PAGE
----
LQ Call for Papers: Special issue on Social Identity and Leadership

Michael A. Hogg, S. Alexander Haslam, David E. Rast III, Niklas K. Steffens, Amber M. Gaffney

Deadline extended to: January 31, 2020!

At the very end of the 1990s a number of social psychologists started to draw on and extend social identity theorizing to understand leadership as a social influence process grounded in a sense of shared group membership – one in which people’s potential to lead rests on the extent to which they are perceived by followers to embody the group’s identity. Such individuals are trusted by the group and thus able to define the group’s identity, and to motivate followers to place the group’s collective interest above their own personal self-interest and to hence act in group ways that attempt to take the group forward.

One of the first theoretical statements (Hogg, 2001) was quickly followed by early extensions, refinements, and empirical reviews (e.g., Ellemers, de Gilder, & Haslam, 2004; Hogg & Van Knippenberg, 2003; Van Knippenberg & Hogg, 2003a; Van Knippenberg, Van Knippenberg, De Cremer, & Hogg, 2004; Reicher, Haslam & Hopkins, 2005). There was also an edited book (Van Knippenberg & Hogg, 2003b), and in 2005 a special issue of The Leadership Quarterly (Van Knippenberg, Van Knippenberg, De Cremer, & Hogg, 2005).

This perspective on the role played by social identity in leadership has subsequently attracted enormous attention in social psychology and in the organizational and management sciences. Much of this has been captured in a book by Haslam, Reicher and Platow (The New Psychology of Leadership, 2011) as well as conceptual reviews and large-scale empirical projects by Epitropaki, Kark, Mainemelis, and Lord (2017), Hogg, Van Knippenberg, and Rast (2012a, 2012b), Steffens et al. (2014), and Van Dick et al. (2018). As these various contributions all flag, the time is ripe to follow up on the earlier 2005 Leadership Quarterly special issue – to capture the broad range of advances there have been in this area and the diversity of research interest in the role played by social identity in leadership.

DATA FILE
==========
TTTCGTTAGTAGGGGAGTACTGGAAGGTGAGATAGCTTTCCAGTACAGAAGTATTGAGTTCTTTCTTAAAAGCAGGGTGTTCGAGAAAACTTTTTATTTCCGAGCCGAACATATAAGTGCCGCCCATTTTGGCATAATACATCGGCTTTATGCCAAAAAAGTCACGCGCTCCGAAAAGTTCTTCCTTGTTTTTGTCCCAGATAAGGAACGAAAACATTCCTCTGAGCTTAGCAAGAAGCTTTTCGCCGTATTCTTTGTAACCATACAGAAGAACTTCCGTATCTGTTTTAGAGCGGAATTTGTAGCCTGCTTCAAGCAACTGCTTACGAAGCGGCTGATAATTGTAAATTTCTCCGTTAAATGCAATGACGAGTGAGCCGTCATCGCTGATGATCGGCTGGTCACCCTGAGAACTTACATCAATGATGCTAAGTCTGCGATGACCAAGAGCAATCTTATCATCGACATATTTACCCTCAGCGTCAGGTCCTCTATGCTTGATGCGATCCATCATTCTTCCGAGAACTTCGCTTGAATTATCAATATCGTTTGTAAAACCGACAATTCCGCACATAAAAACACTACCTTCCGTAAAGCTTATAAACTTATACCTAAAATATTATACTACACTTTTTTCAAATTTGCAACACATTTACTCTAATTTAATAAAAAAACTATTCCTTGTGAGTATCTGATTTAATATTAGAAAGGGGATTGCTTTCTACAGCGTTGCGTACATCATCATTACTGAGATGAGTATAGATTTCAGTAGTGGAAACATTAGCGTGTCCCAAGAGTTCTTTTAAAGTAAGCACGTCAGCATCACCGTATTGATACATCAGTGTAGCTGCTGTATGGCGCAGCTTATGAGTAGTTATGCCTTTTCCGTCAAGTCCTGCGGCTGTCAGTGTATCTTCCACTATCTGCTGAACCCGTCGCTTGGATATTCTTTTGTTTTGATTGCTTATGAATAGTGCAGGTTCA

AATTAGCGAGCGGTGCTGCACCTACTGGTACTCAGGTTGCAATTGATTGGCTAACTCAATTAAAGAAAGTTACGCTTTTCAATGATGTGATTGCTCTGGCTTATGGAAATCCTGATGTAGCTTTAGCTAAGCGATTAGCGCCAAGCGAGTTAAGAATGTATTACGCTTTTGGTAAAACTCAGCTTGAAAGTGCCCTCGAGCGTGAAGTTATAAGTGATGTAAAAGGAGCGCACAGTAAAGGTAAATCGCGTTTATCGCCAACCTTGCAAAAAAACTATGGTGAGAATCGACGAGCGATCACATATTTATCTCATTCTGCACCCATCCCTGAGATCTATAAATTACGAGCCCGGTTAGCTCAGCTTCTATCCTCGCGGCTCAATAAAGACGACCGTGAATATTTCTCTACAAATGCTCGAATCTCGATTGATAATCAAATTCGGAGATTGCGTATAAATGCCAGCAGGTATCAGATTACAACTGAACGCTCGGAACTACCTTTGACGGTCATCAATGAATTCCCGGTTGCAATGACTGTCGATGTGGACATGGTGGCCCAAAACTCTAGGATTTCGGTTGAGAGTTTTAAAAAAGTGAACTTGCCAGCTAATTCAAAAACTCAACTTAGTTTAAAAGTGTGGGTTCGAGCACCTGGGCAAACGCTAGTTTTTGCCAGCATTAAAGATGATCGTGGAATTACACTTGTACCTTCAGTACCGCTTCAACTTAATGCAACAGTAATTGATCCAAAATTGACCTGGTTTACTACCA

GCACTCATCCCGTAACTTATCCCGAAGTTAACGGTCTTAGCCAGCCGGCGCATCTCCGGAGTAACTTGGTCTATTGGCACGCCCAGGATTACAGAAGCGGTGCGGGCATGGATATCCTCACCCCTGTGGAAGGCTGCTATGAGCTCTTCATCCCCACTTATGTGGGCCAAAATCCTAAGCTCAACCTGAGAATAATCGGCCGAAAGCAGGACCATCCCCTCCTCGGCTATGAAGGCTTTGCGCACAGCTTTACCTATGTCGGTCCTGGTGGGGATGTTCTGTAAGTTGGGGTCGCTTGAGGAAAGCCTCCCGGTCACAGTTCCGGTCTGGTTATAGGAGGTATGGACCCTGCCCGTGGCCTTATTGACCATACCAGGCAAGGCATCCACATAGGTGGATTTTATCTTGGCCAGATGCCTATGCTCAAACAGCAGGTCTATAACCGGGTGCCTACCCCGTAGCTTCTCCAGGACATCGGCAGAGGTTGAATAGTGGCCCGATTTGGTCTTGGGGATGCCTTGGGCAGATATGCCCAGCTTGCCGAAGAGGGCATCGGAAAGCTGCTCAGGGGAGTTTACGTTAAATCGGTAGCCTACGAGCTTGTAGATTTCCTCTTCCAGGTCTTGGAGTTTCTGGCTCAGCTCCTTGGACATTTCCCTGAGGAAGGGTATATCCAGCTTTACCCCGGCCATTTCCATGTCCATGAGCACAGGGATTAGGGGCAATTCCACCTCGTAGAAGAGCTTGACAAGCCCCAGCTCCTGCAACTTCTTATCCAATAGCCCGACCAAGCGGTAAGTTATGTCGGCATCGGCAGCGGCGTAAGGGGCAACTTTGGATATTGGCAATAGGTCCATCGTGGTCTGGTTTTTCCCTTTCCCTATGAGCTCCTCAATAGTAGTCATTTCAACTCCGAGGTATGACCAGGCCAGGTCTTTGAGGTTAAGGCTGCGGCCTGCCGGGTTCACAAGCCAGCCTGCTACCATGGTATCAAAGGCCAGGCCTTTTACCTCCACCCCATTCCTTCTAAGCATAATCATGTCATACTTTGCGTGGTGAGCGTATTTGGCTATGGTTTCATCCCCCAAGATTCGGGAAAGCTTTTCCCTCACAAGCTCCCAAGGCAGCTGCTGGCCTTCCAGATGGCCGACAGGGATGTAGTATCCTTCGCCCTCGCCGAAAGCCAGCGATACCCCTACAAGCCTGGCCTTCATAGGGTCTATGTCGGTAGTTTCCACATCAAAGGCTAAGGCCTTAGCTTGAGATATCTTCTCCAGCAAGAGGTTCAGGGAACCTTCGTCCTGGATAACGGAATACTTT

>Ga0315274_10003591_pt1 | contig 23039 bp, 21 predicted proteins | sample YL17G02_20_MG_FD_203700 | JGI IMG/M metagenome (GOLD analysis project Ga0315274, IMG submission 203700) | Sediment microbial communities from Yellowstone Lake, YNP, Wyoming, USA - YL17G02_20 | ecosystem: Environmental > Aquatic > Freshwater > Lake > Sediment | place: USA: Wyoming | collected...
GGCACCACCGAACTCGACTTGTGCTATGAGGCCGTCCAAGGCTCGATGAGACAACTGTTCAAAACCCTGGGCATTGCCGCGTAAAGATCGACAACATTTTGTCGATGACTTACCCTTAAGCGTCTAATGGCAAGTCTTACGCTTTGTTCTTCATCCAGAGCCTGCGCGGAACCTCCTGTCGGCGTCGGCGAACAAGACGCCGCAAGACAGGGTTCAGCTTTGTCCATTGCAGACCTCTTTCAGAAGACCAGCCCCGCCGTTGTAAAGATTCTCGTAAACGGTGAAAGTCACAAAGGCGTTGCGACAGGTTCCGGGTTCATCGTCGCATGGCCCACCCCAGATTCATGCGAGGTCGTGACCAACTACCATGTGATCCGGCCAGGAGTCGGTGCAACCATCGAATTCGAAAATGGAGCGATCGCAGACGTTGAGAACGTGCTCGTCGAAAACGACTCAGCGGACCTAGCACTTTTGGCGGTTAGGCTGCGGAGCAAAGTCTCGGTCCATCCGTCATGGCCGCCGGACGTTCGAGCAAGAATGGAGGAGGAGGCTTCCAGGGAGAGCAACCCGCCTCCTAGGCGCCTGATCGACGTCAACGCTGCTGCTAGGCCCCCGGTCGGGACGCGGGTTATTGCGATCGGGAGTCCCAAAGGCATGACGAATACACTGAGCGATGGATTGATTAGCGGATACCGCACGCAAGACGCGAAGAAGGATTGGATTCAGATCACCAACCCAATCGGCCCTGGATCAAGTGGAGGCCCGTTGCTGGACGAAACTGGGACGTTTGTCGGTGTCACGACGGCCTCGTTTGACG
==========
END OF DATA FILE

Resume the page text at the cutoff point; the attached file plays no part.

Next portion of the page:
Topics that will be considered – as a focus for either empirical or theoretical contributions, systematic reviews, or critiques – include, but are not limited to:

  1. Social identity leadership dynamics in small interactive groups/teams
  2. Social identity leadership dynamics in large-scale social categories based on, for example, ethnicity, gender, nationality, political ideology
  3. Identity-related leadership communication and rhetoric
  4. Identity-related processes that help leaders seize and retain power
  5. How leaders can lead across fractured groups that embody identity conflicts
  6. How followers enable, promote and support leaders who share social identity with them or best embody the group’s ideal attributes
  7. Factors that transform shared identity-based leadership into power-based authoritarianism
  8. The measurement and training of identity-based leadership
  9. Toxic forms and consequences of identity-based leadership
  10. Blind spots in previous work on social identity and leadership

Authors should carefully consult the recent editorial statement by the journal editors to see what kinds of manuscripts the journal actively solicits (Antonakis et al., 2019).

1. Submission Process

Authors can submit their manuscripts starting from October 18, 2019 but no later than the submission deadline of December 1, 2019, online via The Leadership Quarterly’s EVISE submission system at https://www.evise.com/profile/#/LEAQUA/login.